Pope Francis has officially accepted the resignation of Cardinal Keith O’Brien, whose apparent sexual misconduct toward junior priests in 2013 led him to renounce his rights as leader of Scotland’s Catholics, according to the BBC. While O’Brien will retain the cardinal title, he will be retired to private life, the Vatican announced Friday.

"I wish to repeat the apology which I made to the Catholic Church and the people of Scotland,” O’Brien said in a statement following the pope’s decision. "I then said that there have been times that my sexual conduct has fallen below the standards expected of me. For that I am deeply sorry.” Francis’ decision was based on an investigation led by the Vatican, the results of which were apparently given to Francis earlier this month.

The inquiry centered on allegations that O’Brien acted inappropriately with three Scottish priests and a former priest. The charges stemmed from events dating back to the 1980s and were first publicized in an expose published in February 2013 by the Observer.

All four complainants submitted statements to the Vatican one month before O’Brien was scheduled to retire. One priest, identified only as “Priest C,” claimed O’Brien used night prayers as an excuse to inappropriately touch him. “Priest B” said O’Brien made unwanted advances toward him after a late-night drinking event. "[The church] tends to cover up and protect the system at all costs," one of the statements read, according to the Observer. "The church is beautiful, but it has a dark side and that has to do with accountability. If the system is to be improved, maybe it needs to be dismantled a bit."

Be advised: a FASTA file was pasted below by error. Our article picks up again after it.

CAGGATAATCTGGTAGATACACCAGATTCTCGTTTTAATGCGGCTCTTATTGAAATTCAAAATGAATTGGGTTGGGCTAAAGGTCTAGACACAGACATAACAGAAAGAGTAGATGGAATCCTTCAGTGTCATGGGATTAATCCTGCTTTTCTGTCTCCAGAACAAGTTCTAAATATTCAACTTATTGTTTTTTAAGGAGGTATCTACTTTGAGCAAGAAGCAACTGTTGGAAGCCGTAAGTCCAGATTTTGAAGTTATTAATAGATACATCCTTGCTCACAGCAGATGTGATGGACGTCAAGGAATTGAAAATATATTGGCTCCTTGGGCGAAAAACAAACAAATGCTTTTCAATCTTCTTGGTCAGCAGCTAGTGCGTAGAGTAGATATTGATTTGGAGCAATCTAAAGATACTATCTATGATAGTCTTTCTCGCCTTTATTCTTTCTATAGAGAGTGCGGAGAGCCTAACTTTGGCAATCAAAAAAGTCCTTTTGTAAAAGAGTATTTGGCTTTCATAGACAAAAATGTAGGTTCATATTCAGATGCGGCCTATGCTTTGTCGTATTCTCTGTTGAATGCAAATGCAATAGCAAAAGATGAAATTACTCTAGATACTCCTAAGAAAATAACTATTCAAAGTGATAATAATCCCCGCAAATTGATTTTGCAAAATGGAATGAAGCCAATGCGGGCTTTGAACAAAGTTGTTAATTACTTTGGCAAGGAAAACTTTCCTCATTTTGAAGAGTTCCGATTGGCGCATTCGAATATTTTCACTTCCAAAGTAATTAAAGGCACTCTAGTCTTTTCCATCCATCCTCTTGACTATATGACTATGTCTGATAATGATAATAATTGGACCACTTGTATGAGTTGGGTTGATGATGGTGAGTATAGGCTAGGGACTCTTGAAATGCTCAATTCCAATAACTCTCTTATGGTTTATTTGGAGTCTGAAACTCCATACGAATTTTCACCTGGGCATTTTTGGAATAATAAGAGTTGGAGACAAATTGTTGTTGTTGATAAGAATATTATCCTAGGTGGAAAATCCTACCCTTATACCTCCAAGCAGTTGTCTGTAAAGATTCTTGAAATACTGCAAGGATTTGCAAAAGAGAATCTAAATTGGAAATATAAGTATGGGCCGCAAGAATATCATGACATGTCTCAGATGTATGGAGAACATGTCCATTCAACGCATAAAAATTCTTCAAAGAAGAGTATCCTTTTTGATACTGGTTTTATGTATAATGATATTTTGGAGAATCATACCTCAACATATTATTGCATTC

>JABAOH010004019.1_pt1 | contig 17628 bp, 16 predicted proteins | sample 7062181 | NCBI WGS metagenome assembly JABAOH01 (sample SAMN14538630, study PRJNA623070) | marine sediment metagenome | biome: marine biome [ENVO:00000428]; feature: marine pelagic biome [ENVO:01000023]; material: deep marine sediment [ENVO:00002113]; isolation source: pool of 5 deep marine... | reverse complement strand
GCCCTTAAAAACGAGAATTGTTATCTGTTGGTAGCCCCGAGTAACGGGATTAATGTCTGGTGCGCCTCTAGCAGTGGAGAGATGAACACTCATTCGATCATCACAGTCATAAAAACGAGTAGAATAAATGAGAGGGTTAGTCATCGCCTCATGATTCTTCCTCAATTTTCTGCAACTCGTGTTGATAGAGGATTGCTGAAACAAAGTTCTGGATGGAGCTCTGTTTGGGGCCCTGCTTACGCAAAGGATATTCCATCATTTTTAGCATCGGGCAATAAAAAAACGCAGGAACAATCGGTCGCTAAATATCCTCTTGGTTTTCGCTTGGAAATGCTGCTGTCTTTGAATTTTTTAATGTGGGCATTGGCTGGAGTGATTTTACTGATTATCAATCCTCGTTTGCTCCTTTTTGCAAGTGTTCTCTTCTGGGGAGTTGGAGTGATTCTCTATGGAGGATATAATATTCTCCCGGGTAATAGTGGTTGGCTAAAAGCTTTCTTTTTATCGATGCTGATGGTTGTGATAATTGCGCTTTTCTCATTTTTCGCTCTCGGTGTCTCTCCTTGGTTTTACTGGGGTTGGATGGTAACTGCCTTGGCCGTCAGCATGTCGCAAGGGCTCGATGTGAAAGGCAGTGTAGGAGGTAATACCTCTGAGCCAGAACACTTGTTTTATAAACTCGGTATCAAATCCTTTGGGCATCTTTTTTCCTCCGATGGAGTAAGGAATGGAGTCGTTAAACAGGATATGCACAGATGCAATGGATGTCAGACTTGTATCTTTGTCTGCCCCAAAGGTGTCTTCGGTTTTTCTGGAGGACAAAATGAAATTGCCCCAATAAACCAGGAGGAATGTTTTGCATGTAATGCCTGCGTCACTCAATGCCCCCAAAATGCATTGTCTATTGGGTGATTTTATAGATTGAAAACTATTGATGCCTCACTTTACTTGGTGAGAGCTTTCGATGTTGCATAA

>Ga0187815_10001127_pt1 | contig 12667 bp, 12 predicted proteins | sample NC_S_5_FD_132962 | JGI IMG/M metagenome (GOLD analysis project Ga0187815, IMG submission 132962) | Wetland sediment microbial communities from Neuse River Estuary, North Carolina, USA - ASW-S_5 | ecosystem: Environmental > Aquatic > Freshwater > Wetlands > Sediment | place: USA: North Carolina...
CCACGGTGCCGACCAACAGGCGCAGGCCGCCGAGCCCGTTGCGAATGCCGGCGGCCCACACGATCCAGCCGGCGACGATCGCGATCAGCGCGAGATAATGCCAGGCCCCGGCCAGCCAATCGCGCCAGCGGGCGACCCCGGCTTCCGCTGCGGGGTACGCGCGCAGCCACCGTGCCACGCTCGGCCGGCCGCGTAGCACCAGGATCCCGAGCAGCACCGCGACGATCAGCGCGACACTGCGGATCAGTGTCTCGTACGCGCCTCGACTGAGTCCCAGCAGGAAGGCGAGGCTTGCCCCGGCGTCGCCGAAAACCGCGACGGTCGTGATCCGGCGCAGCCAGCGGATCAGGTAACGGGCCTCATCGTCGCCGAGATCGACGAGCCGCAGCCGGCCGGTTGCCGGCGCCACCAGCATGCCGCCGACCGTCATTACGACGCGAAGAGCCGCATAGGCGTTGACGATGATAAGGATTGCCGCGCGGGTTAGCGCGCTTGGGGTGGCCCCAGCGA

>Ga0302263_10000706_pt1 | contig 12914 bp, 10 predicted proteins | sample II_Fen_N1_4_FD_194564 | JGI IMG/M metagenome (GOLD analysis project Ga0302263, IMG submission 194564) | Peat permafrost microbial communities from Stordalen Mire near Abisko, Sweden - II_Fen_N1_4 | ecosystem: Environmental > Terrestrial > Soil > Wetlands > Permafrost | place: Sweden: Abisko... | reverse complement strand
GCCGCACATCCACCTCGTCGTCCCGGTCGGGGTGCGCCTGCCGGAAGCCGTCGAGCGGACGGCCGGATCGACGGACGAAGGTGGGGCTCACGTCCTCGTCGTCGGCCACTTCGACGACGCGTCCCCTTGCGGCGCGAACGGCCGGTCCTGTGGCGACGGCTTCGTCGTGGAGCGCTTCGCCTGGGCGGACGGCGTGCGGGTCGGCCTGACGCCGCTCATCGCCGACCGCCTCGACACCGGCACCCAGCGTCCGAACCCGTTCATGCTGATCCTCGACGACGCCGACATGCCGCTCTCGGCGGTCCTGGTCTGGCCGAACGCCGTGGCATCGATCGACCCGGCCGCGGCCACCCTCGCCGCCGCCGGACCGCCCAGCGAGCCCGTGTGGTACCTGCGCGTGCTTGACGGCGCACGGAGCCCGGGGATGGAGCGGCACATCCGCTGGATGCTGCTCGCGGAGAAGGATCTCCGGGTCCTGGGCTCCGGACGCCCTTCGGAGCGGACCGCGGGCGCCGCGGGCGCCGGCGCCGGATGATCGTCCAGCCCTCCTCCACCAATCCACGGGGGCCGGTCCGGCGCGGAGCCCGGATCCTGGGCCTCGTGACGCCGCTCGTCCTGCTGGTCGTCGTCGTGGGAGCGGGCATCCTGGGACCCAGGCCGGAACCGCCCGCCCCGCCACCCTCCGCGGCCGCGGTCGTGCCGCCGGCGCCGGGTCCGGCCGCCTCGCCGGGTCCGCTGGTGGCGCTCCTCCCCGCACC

O’Brien initially denied the allegations, but later apologized for “fall[ing] below the standards expected of me.”

During his time as cardinal, O’Brien vocally opposed gay rights and condemned homosexuality as immoral. He also was an outspoken opponent of gay adoption and same-sex marriage.

O’Brien will be succeeded by Archbishop Leo Cushley. “As most people are aware, Pope Francis is a good and prayerful man whose character embodies justice and mercy,” Cushley said. “I am confident therefore that the decision of the Holy Father is fair, equitable and proportionate.”